Howls, Growls and Whines — What Do They All Mean?

Analysis by Dr. Karen Shaw Becker

what does dog howling mean

Story at-a-glance -

  • Of all the vocalizations dogs make, howling can be the most difficult for humans to interpret
  • A dog’s howling can signal an illness or injury, separation anxiety, boredom or frustration; it can also be a bid for attention
  • Wild dogs howl to help pack members find their way home; dogs also howl to reinforce and defend territorial boundaries
  • Dogs who howl frequently can be trained to do it much less often
  • The reasons dogs whine are very similar to the reasons they howl

Our canine companions have quite a repertoire of vocalizations. Beyond barking, they also use acoustic forms of communication such as:1

  • Whines, which may indicate stress or a desire for attention
  • Growls, which are used as a warning or threat and sometimes during play
  • Groans and yelps, which indicate distress or pain
  • Grunts, which are related to pleasure
  • Howls, which are used for group cohesion

According to certified applied animal behaviorist Karen London, howling is one of the most difficult vocalizations to interpret because there are many potential reasons for it, including genetics, as in the case of Beagles and other scent hounds. Huskies also howl, which can sound a bit like singing.

“When dogs howl it serves as an alert,” London writes. “Dogs may howl to let you know that there is something they want you to notice. It could be a visitor, another sound, a lost toy or anything else that has their attention. They may be excited, frightened or frustrated by the situation.”2

What Your Dog’s Howling May Mean

If your dog suddenly starts howling, it’s important to have him seen by your veterinarian to check for a possible painful underlying condition.

Sadly, many dogs with separation anxiety howl either when left alone, or when their favorite human isn’t around. For instance, I have a friend with a little Chihuahua mix, and Chihuahuas are notorious for being one-person dogs.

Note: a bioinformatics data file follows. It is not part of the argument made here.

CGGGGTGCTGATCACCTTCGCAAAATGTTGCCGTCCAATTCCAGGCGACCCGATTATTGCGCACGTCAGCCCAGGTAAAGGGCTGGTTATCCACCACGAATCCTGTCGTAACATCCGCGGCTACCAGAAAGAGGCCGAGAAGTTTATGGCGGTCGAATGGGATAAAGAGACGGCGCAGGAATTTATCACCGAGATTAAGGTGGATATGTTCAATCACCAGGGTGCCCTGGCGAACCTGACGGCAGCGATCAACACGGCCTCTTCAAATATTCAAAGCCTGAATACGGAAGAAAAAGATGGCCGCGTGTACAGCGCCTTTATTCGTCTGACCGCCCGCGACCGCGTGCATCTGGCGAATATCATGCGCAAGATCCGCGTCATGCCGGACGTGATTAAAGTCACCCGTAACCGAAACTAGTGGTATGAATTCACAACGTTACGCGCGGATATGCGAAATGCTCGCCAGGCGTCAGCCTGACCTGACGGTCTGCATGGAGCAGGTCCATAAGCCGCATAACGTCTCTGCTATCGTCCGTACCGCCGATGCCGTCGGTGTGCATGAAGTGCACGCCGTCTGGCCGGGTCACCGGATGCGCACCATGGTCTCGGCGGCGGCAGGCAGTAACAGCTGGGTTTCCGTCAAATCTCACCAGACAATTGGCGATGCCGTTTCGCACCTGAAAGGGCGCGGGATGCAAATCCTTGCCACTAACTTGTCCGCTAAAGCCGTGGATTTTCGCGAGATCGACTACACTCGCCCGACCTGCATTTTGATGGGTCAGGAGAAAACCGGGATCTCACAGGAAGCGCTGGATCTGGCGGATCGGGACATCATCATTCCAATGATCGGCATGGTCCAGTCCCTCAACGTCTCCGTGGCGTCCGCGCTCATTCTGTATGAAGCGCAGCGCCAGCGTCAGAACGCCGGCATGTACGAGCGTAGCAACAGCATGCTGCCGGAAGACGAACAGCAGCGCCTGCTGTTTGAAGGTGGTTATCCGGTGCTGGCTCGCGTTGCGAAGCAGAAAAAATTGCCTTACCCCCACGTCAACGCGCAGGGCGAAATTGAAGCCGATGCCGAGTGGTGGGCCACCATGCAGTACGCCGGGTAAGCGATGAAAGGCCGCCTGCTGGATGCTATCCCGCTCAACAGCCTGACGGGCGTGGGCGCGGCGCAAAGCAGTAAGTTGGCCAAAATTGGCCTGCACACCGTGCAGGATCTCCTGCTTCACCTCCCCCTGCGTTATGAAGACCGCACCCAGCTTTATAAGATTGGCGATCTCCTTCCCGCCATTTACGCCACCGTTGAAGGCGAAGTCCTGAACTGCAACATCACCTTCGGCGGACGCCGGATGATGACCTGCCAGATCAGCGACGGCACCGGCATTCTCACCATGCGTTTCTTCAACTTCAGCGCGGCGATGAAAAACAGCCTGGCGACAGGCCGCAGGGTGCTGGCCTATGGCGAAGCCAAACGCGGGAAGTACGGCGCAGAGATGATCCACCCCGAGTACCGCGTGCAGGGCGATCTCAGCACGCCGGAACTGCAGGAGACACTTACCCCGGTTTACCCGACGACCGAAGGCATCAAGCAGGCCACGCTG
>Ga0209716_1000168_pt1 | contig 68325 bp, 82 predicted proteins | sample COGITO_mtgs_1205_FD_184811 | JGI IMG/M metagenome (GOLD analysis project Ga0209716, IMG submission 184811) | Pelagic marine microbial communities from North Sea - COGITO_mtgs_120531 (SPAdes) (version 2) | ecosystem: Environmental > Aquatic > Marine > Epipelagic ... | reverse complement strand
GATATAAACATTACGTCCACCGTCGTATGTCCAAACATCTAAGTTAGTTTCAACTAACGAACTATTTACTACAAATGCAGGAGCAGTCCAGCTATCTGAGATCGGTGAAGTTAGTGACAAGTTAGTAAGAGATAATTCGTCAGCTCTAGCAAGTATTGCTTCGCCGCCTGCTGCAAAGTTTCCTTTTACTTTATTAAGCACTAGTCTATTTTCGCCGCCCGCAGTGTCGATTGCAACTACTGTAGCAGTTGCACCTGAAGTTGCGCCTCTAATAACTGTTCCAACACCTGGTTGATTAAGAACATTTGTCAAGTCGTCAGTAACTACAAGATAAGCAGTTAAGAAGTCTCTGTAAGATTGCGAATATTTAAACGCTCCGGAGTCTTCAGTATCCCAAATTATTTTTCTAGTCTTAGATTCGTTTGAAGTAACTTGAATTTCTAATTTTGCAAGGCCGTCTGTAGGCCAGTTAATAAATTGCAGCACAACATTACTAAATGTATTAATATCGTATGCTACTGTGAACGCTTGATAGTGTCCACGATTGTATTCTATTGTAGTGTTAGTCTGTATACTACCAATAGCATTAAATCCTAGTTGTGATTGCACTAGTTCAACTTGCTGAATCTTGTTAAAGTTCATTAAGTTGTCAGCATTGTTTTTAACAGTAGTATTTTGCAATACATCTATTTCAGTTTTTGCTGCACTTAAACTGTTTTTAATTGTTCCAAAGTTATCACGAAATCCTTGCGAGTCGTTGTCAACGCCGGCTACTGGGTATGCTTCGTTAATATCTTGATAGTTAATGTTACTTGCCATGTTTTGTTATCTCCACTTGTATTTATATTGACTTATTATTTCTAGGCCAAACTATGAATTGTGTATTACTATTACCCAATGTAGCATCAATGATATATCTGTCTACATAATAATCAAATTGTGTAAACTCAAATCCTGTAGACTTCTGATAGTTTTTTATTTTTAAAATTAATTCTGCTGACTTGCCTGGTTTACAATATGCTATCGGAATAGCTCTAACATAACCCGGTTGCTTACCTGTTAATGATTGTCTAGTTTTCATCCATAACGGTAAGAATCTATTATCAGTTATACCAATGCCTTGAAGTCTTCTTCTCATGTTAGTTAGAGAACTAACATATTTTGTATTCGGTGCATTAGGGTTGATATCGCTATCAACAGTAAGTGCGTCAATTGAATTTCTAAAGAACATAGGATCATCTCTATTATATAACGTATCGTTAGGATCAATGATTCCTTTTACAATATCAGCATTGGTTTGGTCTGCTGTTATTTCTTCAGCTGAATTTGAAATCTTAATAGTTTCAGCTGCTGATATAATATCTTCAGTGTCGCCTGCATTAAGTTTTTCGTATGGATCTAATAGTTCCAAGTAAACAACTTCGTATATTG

Occasionally my friend visits family out-of-state and her dog stays behind with her husband and doggy brother. After a few days without mom, and despite the constant presence of dad and/or the other dog, the little guy has been known to howl mournfully. He only does it once or twice, but it’s a very sad sound.

Occasionally, dogs will howl out of boredom, frustration, or in a bid for attention, and certain sounds such as singing, a crying baby and sirens in the distance also inspire the howler in some dogs. But according to London, the sound that is most likely to cause howling is the howling of another canine, domestic or wild.

“Experts speculate that whether the sound is another dog howl or just similar enough in some way to get them going, dogs are joining the chorus,” says London.

More Reasons Dogs Howl

To guide members of the pack back home — According to Dogster,3 wild dogs howl to call hunters back to the pack. Those who stayed behind during the hunt howl to guide more adventurous members back home. Domesticated dogs sometimes have a similar way of expressing themselves, especially if their humans have been gone for a while. They howl to remind their favorite people where home is.

To reinforce territorial boundaries and as a defense mechanism — Dogs howl to warn other dogs that they’re entering their territory. Some dogs take the warning more seriously than others, as the howl also denotes a threat. According to Dogster:

"In this context, dog howling functions as a defense mechanism, warding off potential predators and ensuring the safety of the dogs in the pack. In a domestic setting, like your home, dogs may howl for the same reason. Some dogs bark, others howl when a stranger comes to the door or a new car pulls up in the driveway.”

To alert to an injury or discovery — Similar to Lassie alerting that Timmy had fallen into a well, some dogs howl when they know someone's in danger, including themselves. Dogs bred for hunting will often howl when they're chasing something, when the pursuit becomes dangerous, or when they've cornered a prey animal. Some hunting dogs are trained to howl to show where they are.

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How to Curb Your Dog’s Tendency to Howl

According to London, dogs don’t outgrow howling, but those who howl often enough that it’s a problem can be trained to do it much less often, and to stop when asked.